Pick your poison. They’re all fatal.

Bots get assigned if you pick a mission which doesn’t fill up completely before launch, but they are swapped out instantly by another player joining you mid-mission, which occasionally causes some disorder in your efforts because the newcomer doesn’t know how far along you are. There is no option for solo play or permitting players to lock-in bots on their team. This is particularly aggravating when a player who’s showing as a level 1 character tries to hang with higher level characters, hoping they’ll get carried through higher difficulty missions to get big rewards, and ultimately end up causing a mission failure because they weren’t able to support their comrades sufficiently. The threat level gating needs to be radically reworked, and towards the more restrictive end of the scale. Which, perversely, will undoubtedly lead to an even more oppressive sense of grind. Not that it will matter in the end, since there’s precisely nothing in terms of endgame content. No horde modes (outside of the training room), no PvP, no open world exploration, no personalized missions, nothing but incremental improvement of gear and the nebulous promise of “improving your skills.”

We’re told that Dan Abnett, a well known writer of Warhammer 40K novels, worked on Darktide’s story. Which is mystifying as hell since there doesn’t seem to be much in the way of story. We get some cutscenes periodically that tell a small slice of the purported story. We get character barks while traversing from one mission spot to the next that fill in other bits and pieces. But none of these feel particularly like Abnett worked on them. There’s not enough there to make his particular style felt. Compounding this, we’re taken through an intricate character creation process at the start, laying out your origins, your background, the path you’ve taken in life before you were imprisoned and subsequently shanghaied by the Inquisition. And all of it has precisely zero impact or relevance. Sure, you might get a slightly different character quip during a firefight, but it’s honestly pretty hard to tell what choice might lead to what. It’s a neat idea which is utterly wasted. And since there’s nothing resembling actual story missions or even mission objectives specific to your character class; there’s no real character development, narratively speaking.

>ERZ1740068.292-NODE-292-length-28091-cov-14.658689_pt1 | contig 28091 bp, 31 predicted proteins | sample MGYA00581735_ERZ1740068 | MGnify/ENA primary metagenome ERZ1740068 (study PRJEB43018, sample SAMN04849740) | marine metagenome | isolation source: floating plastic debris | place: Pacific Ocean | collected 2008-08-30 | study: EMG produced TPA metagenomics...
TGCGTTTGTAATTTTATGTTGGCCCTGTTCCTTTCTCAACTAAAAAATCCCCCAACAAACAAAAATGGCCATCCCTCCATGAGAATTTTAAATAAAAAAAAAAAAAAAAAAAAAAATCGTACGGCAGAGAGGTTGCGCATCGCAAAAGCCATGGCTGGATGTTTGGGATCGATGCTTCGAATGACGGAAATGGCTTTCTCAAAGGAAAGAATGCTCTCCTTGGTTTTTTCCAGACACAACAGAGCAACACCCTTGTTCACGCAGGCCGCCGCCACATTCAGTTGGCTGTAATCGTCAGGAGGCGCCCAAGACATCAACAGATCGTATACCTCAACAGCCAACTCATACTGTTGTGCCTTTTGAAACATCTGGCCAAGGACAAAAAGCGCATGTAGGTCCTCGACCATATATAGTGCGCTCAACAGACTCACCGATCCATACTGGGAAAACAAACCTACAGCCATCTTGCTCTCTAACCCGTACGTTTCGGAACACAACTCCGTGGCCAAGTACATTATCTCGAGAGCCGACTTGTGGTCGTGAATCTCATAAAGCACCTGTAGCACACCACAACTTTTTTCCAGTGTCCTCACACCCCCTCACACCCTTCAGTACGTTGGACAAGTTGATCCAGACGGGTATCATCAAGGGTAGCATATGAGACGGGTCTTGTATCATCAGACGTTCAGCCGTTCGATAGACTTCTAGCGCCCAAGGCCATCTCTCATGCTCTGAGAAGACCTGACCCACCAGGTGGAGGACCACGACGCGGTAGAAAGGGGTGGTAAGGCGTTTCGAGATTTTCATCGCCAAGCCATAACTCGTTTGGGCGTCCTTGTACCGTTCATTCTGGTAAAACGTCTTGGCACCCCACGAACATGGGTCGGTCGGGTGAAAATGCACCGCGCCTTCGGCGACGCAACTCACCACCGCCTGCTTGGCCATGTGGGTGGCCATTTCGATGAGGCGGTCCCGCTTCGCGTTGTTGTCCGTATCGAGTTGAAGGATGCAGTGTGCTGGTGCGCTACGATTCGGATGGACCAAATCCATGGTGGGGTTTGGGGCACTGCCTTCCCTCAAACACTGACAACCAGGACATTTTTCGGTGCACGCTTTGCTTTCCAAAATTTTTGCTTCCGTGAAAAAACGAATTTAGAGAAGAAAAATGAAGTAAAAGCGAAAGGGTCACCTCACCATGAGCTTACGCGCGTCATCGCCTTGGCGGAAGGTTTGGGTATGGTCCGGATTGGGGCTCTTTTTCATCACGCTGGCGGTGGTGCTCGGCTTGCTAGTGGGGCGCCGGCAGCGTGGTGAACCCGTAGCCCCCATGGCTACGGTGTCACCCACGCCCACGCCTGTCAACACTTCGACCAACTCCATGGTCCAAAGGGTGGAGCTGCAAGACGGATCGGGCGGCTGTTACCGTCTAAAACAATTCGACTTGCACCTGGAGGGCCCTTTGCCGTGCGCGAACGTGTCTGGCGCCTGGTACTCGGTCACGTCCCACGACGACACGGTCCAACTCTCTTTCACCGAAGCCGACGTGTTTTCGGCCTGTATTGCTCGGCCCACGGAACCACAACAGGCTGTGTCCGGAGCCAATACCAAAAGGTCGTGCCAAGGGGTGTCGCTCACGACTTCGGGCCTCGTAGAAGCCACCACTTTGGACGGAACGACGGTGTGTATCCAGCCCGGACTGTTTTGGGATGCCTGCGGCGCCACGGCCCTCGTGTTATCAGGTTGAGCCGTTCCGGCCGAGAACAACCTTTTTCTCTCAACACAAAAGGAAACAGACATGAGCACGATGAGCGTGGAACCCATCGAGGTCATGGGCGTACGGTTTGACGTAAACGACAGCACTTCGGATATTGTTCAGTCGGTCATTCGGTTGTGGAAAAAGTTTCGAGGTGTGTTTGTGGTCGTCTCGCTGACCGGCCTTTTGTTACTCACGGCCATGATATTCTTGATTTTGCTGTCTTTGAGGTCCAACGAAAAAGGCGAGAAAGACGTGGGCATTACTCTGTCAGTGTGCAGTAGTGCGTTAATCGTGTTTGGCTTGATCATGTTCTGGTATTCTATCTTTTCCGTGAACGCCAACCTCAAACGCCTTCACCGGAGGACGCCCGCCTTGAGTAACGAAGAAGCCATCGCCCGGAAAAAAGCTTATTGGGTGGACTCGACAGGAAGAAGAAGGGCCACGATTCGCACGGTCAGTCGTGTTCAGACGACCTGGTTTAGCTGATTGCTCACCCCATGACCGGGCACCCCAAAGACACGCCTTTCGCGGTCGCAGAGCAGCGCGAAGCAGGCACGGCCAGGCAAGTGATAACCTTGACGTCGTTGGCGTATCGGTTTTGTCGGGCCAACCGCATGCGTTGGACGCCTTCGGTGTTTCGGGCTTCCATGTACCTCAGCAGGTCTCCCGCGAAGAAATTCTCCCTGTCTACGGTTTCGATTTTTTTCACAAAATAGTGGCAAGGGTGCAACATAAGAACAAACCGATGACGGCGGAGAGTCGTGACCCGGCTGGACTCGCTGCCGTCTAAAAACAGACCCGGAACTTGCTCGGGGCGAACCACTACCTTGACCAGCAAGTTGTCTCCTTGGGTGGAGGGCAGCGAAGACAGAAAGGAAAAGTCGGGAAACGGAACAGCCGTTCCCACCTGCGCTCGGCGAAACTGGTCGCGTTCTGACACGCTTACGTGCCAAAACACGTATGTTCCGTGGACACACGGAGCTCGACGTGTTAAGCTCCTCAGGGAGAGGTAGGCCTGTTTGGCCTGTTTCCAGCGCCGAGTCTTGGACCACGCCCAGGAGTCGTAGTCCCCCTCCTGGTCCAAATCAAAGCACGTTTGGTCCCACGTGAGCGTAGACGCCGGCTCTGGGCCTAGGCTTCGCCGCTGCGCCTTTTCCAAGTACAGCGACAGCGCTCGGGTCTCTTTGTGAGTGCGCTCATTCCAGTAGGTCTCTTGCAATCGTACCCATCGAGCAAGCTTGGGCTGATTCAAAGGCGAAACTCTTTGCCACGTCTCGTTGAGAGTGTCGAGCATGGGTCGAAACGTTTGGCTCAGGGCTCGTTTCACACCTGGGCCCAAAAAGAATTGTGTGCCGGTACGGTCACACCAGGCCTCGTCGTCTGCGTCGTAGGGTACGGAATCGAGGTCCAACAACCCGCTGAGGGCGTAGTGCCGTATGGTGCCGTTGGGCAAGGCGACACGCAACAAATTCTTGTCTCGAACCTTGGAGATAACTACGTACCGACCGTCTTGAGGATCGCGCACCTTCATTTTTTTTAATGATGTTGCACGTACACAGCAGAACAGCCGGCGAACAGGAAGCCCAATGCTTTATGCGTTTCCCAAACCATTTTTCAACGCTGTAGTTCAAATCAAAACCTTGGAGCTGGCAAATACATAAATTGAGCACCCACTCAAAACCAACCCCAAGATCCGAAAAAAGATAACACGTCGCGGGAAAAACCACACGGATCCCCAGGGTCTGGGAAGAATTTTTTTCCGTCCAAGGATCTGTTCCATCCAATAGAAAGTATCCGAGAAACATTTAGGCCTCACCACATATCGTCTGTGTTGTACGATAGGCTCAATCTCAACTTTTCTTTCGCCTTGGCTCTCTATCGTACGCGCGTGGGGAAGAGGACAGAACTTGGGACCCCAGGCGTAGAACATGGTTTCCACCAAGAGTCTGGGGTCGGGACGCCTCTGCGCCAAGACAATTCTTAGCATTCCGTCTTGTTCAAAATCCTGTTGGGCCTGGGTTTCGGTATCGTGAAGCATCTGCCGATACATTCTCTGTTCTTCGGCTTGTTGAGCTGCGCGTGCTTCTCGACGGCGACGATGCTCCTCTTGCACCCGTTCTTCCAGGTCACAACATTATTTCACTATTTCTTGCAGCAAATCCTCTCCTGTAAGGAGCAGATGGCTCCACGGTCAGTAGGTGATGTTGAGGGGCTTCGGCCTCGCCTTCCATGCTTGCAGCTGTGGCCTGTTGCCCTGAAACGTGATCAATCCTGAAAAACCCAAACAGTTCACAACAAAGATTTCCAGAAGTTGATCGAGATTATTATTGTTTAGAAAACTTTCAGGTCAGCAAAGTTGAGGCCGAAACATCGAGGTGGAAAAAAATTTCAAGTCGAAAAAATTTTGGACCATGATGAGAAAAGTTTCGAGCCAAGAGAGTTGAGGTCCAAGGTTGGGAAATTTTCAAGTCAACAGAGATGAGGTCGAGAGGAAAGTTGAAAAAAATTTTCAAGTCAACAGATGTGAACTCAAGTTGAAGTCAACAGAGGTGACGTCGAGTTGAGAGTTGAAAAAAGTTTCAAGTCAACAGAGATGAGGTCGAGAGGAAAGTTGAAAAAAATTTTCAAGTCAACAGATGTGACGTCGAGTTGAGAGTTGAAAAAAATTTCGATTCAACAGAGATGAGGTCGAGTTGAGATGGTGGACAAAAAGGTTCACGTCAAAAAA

“‘Join the Inquisition,’ they said. ‘See the Galaxy,’ they said. Karkin’ liars.”

The final insult in Darktide concerns gear and cosmetics. As far as actual gear, you’re restricted to one melee weapon slot, one ranged weapon slot, and up to three defensive item slots which are level locked. There is an item shop whose inventory refreshes every hour, providing you random gear choices based on what your particular toon has unlocked at that point. At level 11, a “boutique” shop opens with high quality gear, but requires you to complete various objectives over the course of several days to gain the currency needed to buy those items. In theory, you should be hitting these objectives without any difficulty because you’re already grinding away. In practice, anything more than the simplest tasks are going to be a chore because failed missions do not count towards success of these objectives. Beyond that, your appearance is dictated by cosmetic items which don’t have any actual impact on your survivability, but potentially let you look cool which being chewed on by a Chaos Hound. Certain cosmetics are unlocked in gameplay, a reward for hitting milestones or completing certain achievements. Others can be purchased for ridiculous amounts of in-game currency. In either of these cases, the cosmetics are not particularly satisfying, slight variations on a theme which don’t appear especially unique or distinctive.

Of course, you can shell out real money to buy a third type of currency, “aquilas,” needed for the cosmetics shop. And this shop has the truly elaborate and intricate cosmetics. All the really unique pieces and costume sets currently available that are striking and iconic are found only here. With a conversion rate of roughly two US pennies to the aquila, it doesn’t sound too bad at first blush. But the prices for full sets and individual items make it clear that you’re going to pay through the nose if you want to stand out visually. And with no mechanisms similar to EVE Online‘s PLEX or Destiny 2‘s Bright Dust, such a system seems borderline irresponsible in these economically stressful times. The loading screen quote of “Duty is its own reward,” is a bitter joke in light of the cash shop.

“Fat bastards look better than I do, and I know they didn’t work to get that look!”

As a fan of the Warhammer 40K setting in general, I wanted to like Darktide. I wanted to fall into the warrens of Tertium the same way I fell into the streets of New York and Washington D.C. in The Division games or the various worlds of the Solar System in Destiny 2. I wanted to experience an interesting story with fast paced action, the typical fare provided by Dan Abnett. Instead, what’s presented here meets only the bare minimum requirements for a game, functional but with minimal enjoyment. At best, Darktide feels like it was released owing to a contractual obligation to kick a game out the door before the end of the year, with a perverse promise of fixing the game’s problems “with the first DLC.” At worst, it feels like a shameless and cynical cash grab, putting out just enough to get people playing, expecting those who may already be conditioned by Games Workshop’s extortionate prices for physical miniatures to shell out even more money for virtual items. Either way, this is not a worthy addition to your library, and probably won’t be even when Fatshark decides to expand upon it.

Axel reviewed Warhammer 40K: Darktide on PC with a review code.